Rock climbers are an entirely distinct sub-species from Natural Human Beings. No other way to put it. They have staked out their routes here. From Vogel’s book, most EBGB climbs appear to be Difficult, with one in particular a tough cookie of the Species: the aforementioned “Jane’s Getting Serious.” There are other “climbs” as well, like “Chaos,” “EBGB’s,” (with four-star rating, ooo! lah-lah!)—plus, “Cheetah,” “Tarzan,” “Zondo’s Perks,” “Sinner’s Swing,” “Sin City,” and “The Turd.” Echo Rock itself—I’ve been describing EBGB’s nomenclature—lays claim to an incredible 50+ rock climbs! All with fanciful names. Enjoy the 3D shots I took in and around this area before heading to Piano Valley. I returned about mid-afternoon through the thick brush & Joshua Tree-strewn corridor that divides Echo Rock and Echo Cove. In this shot you see a portion of the Echo Cove Rocks, a stone’s throw from EBGB’s and Echo Rock.
“Big Hunk,” (far left) ♦ “Little Hunk” with “The Chair” ♦ “Snickers” (center-rear) ♦ “Little Rock Candy Mountain,” (front-right)
In the block of 3D Anaglyphs which follows, the two Echo formations and their dividing corridor are prominent. The trail then swings back around to the right side of Echo Rock and Little Hunk/Big Hunk as part of The Candy Bar area east, per the map. Murbachi, ever clicking away rabidly on his Fuji camera’s shutter button, snapped some 3D photographs for you to view. Hover the mouse over the large Mosaic-grid images to activate any pop-up comments.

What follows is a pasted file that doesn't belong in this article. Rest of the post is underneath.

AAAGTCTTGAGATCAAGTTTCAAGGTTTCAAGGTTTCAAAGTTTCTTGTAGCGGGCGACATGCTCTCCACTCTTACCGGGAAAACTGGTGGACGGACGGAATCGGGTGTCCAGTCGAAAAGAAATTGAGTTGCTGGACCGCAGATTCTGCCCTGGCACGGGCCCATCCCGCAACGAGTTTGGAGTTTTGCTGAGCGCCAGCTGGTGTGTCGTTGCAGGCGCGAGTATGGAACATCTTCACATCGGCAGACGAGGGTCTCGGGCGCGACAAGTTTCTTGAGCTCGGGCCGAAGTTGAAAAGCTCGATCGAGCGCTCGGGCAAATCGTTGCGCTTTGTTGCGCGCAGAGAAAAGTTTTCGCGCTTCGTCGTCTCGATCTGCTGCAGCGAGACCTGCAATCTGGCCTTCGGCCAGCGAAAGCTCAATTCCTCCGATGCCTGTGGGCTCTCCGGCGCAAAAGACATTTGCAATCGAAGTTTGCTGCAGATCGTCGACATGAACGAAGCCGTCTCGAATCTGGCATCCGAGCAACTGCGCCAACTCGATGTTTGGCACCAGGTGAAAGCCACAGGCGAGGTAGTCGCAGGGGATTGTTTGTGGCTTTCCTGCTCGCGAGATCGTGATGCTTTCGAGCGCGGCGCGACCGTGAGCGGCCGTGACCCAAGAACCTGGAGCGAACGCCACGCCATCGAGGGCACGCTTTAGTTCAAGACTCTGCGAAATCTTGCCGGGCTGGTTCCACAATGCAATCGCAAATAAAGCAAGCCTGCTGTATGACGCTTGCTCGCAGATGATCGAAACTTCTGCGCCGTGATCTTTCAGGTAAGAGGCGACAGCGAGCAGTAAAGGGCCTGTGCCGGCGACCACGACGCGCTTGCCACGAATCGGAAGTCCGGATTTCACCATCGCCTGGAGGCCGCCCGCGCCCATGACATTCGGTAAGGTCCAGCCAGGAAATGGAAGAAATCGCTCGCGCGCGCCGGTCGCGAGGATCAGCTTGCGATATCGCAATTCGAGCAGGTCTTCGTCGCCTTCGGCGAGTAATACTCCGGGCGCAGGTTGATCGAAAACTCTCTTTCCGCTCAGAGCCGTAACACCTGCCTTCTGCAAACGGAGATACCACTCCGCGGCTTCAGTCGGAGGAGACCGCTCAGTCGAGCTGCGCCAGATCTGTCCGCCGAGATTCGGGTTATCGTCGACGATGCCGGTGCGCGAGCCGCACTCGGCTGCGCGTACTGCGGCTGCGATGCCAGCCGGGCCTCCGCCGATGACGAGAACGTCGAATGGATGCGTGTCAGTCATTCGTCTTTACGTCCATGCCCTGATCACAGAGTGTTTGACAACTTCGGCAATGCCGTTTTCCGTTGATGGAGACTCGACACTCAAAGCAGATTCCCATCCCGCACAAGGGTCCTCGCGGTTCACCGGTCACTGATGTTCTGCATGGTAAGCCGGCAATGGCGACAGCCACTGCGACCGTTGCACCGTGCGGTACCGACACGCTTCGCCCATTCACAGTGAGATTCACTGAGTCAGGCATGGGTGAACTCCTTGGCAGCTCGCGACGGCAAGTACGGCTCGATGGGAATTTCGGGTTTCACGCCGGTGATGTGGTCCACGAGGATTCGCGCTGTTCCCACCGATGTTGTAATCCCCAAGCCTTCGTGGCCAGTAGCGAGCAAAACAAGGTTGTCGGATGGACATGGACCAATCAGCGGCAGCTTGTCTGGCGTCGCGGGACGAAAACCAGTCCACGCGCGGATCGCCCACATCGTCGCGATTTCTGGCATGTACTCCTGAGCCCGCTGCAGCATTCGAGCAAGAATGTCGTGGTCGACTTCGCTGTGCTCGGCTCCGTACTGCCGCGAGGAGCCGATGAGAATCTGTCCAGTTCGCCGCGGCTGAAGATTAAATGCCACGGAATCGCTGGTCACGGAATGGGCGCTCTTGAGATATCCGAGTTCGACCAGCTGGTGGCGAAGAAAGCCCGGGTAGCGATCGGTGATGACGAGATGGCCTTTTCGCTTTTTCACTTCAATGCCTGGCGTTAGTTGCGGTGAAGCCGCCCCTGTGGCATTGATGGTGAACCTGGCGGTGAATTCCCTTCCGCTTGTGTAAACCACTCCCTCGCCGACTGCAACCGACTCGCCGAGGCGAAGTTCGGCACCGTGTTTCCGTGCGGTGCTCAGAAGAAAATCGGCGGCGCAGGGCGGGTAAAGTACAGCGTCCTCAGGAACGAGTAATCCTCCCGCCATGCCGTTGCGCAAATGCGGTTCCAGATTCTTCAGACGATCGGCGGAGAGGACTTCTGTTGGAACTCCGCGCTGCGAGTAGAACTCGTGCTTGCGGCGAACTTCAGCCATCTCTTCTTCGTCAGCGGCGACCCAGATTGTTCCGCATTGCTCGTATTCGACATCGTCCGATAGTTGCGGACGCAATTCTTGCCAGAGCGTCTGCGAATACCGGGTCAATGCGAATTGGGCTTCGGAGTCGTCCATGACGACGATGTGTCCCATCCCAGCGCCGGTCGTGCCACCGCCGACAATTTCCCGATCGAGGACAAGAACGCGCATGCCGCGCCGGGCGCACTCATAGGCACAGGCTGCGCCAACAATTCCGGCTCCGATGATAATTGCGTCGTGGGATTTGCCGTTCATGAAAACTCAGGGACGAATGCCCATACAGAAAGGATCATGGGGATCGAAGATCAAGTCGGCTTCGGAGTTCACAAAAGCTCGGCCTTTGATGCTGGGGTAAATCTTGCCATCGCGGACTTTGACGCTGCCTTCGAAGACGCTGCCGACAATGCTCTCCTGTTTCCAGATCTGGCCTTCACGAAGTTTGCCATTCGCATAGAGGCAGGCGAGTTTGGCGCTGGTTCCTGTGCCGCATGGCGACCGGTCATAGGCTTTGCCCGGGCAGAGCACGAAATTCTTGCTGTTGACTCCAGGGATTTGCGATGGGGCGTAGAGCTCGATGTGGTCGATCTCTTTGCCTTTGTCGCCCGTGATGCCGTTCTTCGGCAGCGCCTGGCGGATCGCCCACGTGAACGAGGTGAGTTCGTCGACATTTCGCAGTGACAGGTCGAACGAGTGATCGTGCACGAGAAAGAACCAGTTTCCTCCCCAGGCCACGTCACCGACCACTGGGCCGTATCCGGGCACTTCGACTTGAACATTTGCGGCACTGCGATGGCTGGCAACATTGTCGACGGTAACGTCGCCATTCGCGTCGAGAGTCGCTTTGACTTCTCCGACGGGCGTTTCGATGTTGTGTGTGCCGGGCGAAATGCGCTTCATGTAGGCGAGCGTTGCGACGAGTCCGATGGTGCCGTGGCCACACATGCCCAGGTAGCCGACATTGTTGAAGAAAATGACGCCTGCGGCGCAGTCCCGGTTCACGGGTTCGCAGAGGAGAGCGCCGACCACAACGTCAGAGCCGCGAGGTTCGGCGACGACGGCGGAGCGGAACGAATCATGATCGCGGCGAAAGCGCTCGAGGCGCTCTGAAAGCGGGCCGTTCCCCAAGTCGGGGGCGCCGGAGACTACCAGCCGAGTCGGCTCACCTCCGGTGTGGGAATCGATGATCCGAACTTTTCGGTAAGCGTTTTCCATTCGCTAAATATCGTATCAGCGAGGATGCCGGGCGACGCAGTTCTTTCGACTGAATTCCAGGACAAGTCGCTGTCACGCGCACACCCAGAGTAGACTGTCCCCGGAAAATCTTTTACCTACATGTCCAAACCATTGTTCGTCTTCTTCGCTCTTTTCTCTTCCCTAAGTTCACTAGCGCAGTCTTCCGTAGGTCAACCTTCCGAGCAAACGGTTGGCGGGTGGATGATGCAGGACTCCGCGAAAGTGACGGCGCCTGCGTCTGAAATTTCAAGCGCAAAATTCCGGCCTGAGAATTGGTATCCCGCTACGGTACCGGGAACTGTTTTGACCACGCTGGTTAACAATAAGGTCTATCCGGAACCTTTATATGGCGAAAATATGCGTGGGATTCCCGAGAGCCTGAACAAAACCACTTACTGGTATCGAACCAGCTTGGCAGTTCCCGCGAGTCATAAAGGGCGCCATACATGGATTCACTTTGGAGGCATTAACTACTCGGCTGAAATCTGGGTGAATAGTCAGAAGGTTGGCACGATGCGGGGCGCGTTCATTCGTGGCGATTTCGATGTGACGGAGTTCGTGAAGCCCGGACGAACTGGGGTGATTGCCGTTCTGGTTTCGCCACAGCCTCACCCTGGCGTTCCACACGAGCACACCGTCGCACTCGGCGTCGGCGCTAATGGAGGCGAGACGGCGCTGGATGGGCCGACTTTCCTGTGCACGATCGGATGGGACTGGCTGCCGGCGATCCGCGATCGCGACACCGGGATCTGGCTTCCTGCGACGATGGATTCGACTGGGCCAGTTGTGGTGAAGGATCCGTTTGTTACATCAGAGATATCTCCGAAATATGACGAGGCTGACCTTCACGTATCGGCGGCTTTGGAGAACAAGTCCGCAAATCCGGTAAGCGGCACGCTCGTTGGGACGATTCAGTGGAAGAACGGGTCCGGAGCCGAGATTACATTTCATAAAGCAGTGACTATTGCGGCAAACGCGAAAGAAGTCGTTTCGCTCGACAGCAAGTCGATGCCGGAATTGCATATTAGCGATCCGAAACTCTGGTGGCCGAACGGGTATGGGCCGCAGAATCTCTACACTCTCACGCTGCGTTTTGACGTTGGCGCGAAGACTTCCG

In the Morning ♦ Outward Bound
Mid-Afternoon ♦ Inward Bound
2. Little Hunk and Big Hunk Area
WE LEAVE ECHO ROCK, yet it still dominates the desert flatland here. The trail hugs the inner margin of Piano Valley from this point on, curving east along the edge of The Candy Bar. It is difficult to take shots of Little Hunk or its big brother from their bases without a detour to the center of the valley. Late in the afternoon, upon my return trip which follows Piano Valley’s northern edge, the 3D camera was able to get them-thar two Hunks with more precision.